The Mahabharata Home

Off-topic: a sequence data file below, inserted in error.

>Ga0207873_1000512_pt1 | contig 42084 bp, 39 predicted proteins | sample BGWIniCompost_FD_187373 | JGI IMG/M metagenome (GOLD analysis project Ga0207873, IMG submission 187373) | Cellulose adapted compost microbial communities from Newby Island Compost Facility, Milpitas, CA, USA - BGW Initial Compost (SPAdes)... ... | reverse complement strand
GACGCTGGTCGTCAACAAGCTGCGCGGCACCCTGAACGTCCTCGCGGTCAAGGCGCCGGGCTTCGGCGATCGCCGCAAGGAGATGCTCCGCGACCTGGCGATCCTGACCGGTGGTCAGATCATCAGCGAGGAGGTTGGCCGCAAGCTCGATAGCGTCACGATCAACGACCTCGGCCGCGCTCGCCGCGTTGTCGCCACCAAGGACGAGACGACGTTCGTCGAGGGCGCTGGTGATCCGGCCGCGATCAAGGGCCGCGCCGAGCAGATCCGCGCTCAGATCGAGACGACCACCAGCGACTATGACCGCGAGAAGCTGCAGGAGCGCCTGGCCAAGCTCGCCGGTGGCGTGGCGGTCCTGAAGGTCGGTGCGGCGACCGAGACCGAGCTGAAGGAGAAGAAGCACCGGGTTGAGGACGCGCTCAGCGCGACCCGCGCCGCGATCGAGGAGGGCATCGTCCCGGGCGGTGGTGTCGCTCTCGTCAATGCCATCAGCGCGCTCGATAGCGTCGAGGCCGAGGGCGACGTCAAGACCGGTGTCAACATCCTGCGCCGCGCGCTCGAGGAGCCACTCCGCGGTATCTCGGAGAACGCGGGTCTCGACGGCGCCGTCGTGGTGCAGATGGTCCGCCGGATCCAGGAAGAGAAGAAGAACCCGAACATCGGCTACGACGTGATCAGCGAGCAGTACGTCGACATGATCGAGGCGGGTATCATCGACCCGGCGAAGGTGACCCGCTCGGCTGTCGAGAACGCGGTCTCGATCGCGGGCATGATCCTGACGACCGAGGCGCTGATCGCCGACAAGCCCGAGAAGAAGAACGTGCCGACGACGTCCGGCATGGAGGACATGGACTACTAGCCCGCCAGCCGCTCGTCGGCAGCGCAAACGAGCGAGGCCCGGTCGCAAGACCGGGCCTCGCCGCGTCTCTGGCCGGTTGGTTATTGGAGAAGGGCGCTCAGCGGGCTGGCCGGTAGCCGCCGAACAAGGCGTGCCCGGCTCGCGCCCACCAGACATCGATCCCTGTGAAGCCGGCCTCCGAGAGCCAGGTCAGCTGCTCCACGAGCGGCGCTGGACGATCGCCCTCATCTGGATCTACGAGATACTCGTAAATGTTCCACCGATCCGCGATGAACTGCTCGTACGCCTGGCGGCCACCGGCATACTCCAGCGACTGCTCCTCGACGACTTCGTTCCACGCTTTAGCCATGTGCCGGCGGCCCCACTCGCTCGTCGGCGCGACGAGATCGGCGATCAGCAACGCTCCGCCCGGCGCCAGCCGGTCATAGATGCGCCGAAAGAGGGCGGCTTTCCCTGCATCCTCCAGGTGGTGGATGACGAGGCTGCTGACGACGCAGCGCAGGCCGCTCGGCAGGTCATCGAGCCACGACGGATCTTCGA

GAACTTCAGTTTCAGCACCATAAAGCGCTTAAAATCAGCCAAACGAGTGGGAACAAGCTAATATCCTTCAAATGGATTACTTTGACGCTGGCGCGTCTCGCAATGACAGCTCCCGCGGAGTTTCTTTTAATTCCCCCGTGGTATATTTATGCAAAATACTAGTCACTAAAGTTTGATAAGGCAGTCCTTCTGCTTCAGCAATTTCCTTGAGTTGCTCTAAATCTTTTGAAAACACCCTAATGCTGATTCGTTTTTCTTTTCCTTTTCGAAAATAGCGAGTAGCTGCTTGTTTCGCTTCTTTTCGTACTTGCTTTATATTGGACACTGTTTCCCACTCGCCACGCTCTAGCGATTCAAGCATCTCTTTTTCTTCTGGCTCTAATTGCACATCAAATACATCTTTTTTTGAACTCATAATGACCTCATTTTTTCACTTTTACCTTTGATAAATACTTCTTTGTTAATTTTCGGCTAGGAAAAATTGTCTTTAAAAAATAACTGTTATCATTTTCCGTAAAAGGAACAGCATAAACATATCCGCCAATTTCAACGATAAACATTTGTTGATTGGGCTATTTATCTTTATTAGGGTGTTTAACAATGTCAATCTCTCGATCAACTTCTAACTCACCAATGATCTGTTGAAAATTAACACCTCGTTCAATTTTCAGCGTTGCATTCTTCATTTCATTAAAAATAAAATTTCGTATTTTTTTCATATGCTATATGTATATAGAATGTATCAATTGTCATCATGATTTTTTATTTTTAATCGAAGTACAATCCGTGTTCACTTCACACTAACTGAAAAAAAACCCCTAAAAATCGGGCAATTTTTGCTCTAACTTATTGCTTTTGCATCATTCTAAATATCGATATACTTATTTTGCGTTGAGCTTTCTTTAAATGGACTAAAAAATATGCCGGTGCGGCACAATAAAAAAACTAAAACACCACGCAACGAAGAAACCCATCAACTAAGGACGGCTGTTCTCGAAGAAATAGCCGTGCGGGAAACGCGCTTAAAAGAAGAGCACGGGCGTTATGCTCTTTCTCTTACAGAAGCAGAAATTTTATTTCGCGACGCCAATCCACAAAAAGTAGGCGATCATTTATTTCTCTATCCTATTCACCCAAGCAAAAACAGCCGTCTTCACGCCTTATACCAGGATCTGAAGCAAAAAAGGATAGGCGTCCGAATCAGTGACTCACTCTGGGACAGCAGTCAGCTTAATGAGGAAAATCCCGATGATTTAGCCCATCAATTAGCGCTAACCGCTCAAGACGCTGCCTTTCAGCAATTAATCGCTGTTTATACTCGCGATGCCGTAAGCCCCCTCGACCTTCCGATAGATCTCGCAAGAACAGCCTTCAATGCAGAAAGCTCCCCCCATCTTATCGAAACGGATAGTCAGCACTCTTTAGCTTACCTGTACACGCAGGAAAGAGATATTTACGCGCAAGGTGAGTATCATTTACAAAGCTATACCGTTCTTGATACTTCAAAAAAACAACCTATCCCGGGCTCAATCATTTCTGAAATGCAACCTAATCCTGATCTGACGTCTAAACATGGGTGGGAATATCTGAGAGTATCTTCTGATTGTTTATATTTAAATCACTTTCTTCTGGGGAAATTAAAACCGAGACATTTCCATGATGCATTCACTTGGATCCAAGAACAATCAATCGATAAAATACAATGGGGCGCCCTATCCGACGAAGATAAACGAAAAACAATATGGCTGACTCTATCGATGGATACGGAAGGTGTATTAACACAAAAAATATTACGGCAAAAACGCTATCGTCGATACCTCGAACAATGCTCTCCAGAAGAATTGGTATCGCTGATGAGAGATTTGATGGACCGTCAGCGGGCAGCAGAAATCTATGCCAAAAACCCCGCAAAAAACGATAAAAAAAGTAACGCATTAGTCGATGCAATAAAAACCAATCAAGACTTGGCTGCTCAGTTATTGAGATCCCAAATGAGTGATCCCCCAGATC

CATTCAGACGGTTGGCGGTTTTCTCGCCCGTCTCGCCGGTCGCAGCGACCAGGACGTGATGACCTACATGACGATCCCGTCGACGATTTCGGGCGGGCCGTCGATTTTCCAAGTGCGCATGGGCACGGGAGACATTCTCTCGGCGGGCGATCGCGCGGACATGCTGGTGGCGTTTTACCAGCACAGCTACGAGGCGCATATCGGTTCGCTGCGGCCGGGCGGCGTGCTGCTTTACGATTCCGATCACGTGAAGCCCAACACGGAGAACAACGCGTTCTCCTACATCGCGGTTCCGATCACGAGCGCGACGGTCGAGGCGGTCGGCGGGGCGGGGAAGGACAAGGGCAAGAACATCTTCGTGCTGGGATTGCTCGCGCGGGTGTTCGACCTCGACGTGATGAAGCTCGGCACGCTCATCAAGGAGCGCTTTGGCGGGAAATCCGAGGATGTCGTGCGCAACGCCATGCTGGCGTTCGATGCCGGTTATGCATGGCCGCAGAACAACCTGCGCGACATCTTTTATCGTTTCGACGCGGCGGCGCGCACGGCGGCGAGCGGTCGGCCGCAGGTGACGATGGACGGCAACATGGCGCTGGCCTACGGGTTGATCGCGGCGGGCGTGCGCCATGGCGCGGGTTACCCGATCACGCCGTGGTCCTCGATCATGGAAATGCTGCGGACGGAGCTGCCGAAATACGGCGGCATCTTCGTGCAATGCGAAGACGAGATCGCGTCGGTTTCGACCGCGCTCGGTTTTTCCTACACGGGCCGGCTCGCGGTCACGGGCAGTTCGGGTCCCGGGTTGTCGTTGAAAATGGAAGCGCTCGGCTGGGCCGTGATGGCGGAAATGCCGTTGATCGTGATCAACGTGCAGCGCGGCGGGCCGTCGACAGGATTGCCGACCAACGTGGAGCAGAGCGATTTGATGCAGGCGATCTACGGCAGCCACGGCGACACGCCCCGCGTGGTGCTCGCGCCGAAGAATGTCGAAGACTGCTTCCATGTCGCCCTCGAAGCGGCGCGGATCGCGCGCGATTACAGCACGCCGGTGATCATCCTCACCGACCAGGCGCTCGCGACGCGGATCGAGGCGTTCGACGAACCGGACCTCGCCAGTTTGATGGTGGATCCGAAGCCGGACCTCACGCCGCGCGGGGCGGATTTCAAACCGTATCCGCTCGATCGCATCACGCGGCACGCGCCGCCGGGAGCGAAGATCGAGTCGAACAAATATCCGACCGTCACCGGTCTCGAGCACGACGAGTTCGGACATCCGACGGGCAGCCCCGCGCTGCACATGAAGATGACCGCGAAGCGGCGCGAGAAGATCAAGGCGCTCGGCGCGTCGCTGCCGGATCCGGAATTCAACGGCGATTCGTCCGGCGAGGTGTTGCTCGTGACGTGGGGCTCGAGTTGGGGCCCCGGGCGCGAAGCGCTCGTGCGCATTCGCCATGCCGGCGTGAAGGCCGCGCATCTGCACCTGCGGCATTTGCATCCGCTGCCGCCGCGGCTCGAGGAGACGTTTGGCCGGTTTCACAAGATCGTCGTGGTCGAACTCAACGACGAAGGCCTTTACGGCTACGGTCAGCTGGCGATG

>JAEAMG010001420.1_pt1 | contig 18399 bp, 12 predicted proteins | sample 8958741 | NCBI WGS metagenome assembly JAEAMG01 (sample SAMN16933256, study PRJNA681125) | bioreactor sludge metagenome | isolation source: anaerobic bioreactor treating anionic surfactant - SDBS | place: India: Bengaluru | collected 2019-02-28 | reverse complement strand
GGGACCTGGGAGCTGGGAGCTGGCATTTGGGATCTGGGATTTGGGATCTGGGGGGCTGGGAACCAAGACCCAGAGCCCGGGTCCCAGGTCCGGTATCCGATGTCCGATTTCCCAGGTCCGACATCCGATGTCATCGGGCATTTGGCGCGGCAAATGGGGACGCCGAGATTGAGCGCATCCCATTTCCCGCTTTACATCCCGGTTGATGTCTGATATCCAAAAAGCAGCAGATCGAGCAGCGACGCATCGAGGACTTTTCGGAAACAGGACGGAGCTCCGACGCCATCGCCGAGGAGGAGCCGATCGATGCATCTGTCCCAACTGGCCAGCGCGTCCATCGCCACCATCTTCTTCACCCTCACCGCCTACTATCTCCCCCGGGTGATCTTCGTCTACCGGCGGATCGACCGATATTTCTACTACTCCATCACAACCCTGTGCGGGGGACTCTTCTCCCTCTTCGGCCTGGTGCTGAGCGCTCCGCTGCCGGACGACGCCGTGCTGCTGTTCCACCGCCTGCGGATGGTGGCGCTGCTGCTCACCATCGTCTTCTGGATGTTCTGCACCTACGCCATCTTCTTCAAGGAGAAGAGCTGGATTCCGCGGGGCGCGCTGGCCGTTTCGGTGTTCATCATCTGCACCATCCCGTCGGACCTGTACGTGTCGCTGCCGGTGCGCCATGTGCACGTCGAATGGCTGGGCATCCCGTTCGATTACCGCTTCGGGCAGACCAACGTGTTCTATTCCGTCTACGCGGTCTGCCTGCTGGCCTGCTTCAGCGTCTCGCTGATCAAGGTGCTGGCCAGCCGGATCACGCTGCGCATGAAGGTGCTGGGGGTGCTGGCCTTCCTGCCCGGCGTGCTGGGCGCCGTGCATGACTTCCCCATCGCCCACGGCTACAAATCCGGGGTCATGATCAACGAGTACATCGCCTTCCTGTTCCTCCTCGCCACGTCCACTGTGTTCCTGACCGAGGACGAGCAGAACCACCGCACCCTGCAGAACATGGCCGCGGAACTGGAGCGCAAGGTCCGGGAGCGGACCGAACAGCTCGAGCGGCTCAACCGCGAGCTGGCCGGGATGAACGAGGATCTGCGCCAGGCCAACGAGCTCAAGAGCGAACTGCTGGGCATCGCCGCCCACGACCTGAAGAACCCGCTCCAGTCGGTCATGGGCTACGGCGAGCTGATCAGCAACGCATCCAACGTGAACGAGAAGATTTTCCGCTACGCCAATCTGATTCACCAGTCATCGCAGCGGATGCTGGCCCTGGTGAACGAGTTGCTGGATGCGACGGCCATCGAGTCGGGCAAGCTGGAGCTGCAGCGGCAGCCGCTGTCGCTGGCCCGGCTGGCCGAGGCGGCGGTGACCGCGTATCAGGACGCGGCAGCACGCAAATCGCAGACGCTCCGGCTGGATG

"The Brahmana enquired, 'How is it that fire (vital force) in combination with the earthly element (matter), becomes the corporeal tenement (of living creatures), and how doth the vital air (the breath of life) according to the nature of its seat (the muscles and nerves) excite to action (the corporeal frame)?' Markandeya said, 'This question, O Yudhishthira, having been put to the Brahmana by the fowler, the latter, in reply, said to that high-minded Brahmana. (The fowler said):--The vital spirit manifesting itself in the seat of consciousness, causes the action of the corporeal frame. And the soul being present in both of them acts (through them). The past, the present and the future are inseparably associated with the soul. And it is the highest of a creature's possessions; it is of the essence of the Supreme Spirit and we adore it. It is the animating principle of all creatures, and it is the eternal purusha (spirit). It is great and it is the intelligence and the ego, and it is the subjective seat of the various properties of elements. Thus while seated here (in a corporeal frame) it is sustained in all its relations external or internal (to matter or mind) by the subtle ethereal air called prana, and thereafter, each creature goes its own way by the action of another subtle air called Samana. And this latter transforming itself into Apana air, and supported by the head of the stomach carries the refuse matter of the body, urine &c, to the kidneys and intestines. That same air is present in the three elements of effort, exertion and power, and in that condition it is called Udana air by persons learned in physical science, and when manifesting itself by its presence at all the junctional points of the human system, it is known by the name Vyana. And the internal heat is diffused over all the tissues of our system, and supported by these kinds of air, it transforms our food and the tissues and the humours of our system. And by the coalition of Prana and other airs, a reaction (combination) ensues, and the heat generated thereby is known as the internal heat of the human system which causes the digestion of our food. The Prana and the Apana air are interposed within the Samana and the Udana air. And the heat generated by their coalition causes the growth of